Matthew Cavender and Nicole Dietze - photo by Jason Ayer,
 Nicole Dietze and Matthew Cavender as George and Emily – photo by Jason Ayer

Our Town is divided into three acts: Daily Life, Love and Marriage, and Death and Dying.  The play opens in the tiny town of Grover’s Corners, New Hampshire in 1901. An equally omniscient and nostalgic Stage Manager (Carin Bendas) introduces us to several of the townsfolk and explains the town’s not-very-exciting history. We see the Gibbs and Webb families sending their children off to school. It’s all a bit tedious, and it’s meant to be. We meet the two teenagers, George Gibbs (Matthew Cavender) and Emily Webb (Nicole Dietze.) Much like the town of Grover’s Corners, there’s nothing really remarkable about either of them. We begin to see them fall in love. We see them marry. Nothing remarkable.

The third act poses an intriguing question: If you were dead and could go back to any day in your life, what would it be, and how would your perspective change? If youth is wasted on the young, is life wasted on the living? Do any of us really appreciate life while we’re in the moments that stack upon other moments until it’s all over? According to the Stage Manager, “No. Saints and poets maybe…they do some.”

photo by Jason Ayer
the wedding of George and Emily – photo by Jason Ayer

Most of it is frightfully simple and boring, as are most of our lives. And that’s kind of the point. If Our Town wasn’t written in this simplistic style and with so few things that actually happen, we wouldn’t be as able to empathize with the characters as we are. We can see ourselves in them…not in those exciting, electric moments that we wait for, but in the spaces in between when we’re cooking dinner, running errands, or just chatting with a friend. This is who we are.

This production of Our Town features a new crop of MFA students, as well as a few undergrads. Dietze and Cavender are naively pleasant enough as Emily and George. I enjoyed the easy and comfortable dynamic between Dr. and Mrs. Gibbs (Josh Jeffers and Candace Thomas), which was perhaps the most subtly touching and believable relationship in this production. The Stage Manager is usually cast as a male, but features a female actor, Carin Bendas, in this production. It’s a difficult role, as it isn’t really so much a character as it is a time-warping deliverer of exposition. Bendas comes off as off-puttingly smug at times, but still delivers some of the best lines of the show with empathy and compassion. All of the actors do an impressive job at miming props, and manage to deliver decent New Hampshire accents.

Carin Bendas - photo by JAsopn Ayer
Carin Bendas as the Stage Manager – photo by Jason Ayer

I was impressed by how visually interesting the “not really a set” set was. Neda Spalajkovic adhered to Wilder’s desires as much as she could, while still giving the audience something interesting to look at that establishes location and time changes. And even if you don’t care very much for this sort of show, you’ll be impressed with how she has worked with lighting designer Ashley Pittman to create a visually stunning final tableau.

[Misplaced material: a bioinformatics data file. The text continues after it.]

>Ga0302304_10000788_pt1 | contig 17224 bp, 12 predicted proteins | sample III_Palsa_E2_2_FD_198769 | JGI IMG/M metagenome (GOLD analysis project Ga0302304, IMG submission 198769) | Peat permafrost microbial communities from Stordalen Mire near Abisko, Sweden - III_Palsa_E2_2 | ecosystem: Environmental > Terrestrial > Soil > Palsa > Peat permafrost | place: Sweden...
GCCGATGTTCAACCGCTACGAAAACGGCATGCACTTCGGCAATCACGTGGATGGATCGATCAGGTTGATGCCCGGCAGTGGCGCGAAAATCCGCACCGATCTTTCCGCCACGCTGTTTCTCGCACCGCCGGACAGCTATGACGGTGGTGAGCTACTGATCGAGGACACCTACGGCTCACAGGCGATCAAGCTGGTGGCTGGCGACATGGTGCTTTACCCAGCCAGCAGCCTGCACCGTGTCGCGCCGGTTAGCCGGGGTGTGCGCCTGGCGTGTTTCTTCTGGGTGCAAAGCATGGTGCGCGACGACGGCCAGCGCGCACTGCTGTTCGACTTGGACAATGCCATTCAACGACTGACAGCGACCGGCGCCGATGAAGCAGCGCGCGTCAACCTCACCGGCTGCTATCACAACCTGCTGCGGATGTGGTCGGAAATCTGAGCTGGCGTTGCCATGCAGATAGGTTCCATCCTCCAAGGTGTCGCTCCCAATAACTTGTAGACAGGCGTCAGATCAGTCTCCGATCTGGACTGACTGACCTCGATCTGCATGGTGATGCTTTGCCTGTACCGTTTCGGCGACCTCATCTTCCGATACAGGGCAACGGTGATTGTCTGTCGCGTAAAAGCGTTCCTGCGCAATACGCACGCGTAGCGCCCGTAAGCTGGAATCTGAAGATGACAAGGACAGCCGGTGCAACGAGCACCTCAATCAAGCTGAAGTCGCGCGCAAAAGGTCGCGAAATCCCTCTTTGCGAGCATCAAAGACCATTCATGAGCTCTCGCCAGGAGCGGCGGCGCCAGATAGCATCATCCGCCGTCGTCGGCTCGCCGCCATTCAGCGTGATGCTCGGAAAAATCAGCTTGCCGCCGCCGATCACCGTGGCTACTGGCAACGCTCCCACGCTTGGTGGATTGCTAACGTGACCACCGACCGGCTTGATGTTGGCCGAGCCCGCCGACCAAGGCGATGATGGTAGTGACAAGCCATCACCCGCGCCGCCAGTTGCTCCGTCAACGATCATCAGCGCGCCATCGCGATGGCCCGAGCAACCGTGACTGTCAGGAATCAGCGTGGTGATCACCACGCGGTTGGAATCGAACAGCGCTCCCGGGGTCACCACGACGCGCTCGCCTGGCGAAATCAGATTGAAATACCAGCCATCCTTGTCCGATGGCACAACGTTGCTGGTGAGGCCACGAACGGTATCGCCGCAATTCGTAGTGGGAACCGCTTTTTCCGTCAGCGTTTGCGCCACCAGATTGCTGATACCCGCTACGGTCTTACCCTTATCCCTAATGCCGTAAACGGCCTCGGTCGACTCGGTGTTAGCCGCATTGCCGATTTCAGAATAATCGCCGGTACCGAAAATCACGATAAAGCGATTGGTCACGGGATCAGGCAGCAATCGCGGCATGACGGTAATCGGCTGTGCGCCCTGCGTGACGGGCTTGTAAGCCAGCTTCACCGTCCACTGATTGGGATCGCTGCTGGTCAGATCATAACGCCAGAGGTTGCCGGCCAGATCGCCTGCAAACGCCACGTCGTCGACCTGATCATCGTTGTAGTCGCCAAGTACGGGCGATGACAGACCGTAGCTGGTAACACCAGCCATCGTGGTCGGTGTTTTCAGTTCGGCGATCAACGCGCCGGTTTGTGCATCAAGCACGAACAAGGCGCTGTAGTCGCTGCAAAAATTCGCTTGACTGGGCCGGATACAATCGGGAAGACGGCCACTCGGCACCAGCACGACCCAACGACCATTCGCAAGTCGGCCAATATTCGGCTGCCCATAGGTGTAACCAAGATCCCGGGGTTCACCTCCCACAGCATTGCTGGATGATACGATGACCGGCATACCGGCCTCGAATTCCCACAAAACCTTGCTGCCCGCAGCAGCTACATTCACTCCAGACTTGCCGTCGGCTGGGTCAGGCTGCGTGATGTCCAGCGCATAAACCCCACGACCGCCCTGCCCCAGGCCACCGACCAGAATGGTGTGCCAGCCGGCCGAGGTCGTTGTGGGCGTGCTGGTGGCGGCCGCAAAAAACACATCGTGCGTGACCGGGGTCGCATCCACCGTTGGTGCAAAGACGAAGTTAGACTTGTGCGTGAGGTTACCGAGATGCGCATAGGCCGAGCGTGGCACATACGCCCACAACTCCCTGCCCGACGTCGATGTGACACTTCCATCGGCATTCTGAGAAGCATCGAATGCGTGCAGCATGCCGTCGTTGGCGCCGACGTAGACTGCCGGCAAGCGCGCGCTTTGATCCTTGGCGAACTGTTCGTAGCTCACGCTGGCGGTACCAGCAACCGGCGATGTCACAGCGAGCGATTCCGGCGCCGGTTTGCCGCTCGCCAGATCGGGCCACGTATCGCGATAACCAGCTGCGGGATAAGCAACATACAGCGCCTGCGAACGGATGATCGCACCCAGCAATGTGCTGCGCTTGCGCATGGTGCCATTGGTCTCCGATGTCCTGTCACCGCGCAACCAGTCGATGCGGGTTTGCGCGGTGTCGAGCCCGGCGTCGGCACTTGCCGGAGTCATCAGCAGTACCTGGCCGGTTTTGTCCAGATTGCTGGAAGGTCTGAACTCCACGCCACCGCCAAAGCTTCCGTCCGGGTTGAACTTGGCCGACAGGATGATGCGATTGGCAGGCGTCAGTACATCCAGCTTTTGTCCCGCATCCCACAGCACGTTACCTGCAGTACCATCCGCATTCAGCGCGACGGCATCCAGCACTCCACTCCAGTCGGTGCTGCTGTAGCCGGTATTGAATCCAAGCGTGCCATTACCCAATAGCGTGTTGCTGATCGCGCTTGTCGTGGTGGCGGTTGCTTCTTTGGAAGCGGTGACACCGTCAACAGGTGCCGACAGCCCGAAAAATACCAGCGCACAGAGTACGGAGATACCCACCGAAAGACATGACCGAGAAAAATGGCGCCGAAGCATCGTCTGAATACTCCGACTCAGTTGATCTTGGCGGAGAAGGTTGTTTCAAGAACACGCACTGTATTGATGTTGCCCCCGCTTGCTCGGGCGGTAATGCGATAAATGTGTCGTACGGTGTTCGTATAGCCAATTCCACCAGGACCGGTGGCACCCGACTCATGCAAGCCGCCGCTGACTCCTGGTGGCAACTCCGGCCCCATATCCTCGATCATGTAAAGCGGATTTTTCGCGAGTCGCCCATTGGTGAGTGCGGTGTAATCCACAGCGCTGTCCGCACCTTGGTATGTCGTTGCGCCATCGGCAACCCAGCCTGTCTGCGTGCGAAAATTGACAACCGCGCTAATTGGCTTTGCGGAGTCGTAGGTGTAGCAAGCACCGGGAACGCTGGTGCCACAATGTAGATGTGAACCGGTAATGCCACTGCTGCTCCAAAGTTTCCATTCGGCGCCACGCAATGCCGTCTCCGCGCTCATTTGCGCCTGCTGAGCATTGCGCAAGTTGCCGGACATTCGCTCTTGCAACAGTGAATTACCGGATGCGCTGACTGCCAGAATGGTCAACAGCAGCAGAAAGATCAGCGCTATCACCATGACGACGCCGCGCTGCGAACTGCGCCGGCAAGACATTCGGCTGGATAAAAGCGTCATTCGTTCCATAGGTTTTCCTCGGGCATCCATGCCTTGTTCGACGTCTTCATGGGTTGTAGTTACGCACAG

photo by Jason Ayer
a scene from “Our Town” at Longstreet Theatre – photo by Jason Ayer

The plot is slow. The language is plain. But then you get lines like this that jump out at you and stir something inside of you:

“We all know that something is eternal. And it ain’t houses and it ain’t names, and it ain’t earth, and it ain’t even the stars . . . everybody knows in their bones that something is eternal, and that something has to do with human beings. All the greatest people ever lived have been telling us that for five thousand years and yet you’d be surprised how people are always losing hold of it. There’s something way down deep that’s eternal about every human being.”

And this is why Our Town remains an American theatre classic.

~ Jillian Owens

Show times for Our Town are 8pm Wednesdays through Saturdays, with additional 3pm matinees on Sunday, November 16 and Saturday, November 22.  Tickets for the production are $12 for students, $16 for USC faculty/staff, military personnel and seniors 60+, and $18 for the general public.  Tickets can be purchased by calling 803-777-2551 or by visiting the Longstreet Theatre box office, which is open Monday-Friday, 12:30pm-5:30pm, beginning Friday, November 7.  Longstreet Theatre is located at 1300 Greene St.

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Film Review: The Ballad of Shovels & Rope (Screening at the Nick on Nov. 21)

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The key to a great music documentary is in the timing. D.A. Pennebaker caught Bob Dylan at his apotheosis as a folk singer and the height of his songwriting powers right before he turned decisively towards electric rock and roll for Dont Look Back (1967). Sam Jones started filming Wilco the day after they fired their original drummer and didn’t finish until they canned another band member, were dropped by their record label, and released their most critically acclaimed and commercially successful record to date in what became I Am Trying To Break Your Heart (2002). It’s easiest when it coincides with the band’s swan song—think The Last Waltz (1978) or Shut Up and Play the Hits (2012)—and, conversely, far more difficult to capture the moment where the band first emerges in the national spotlight.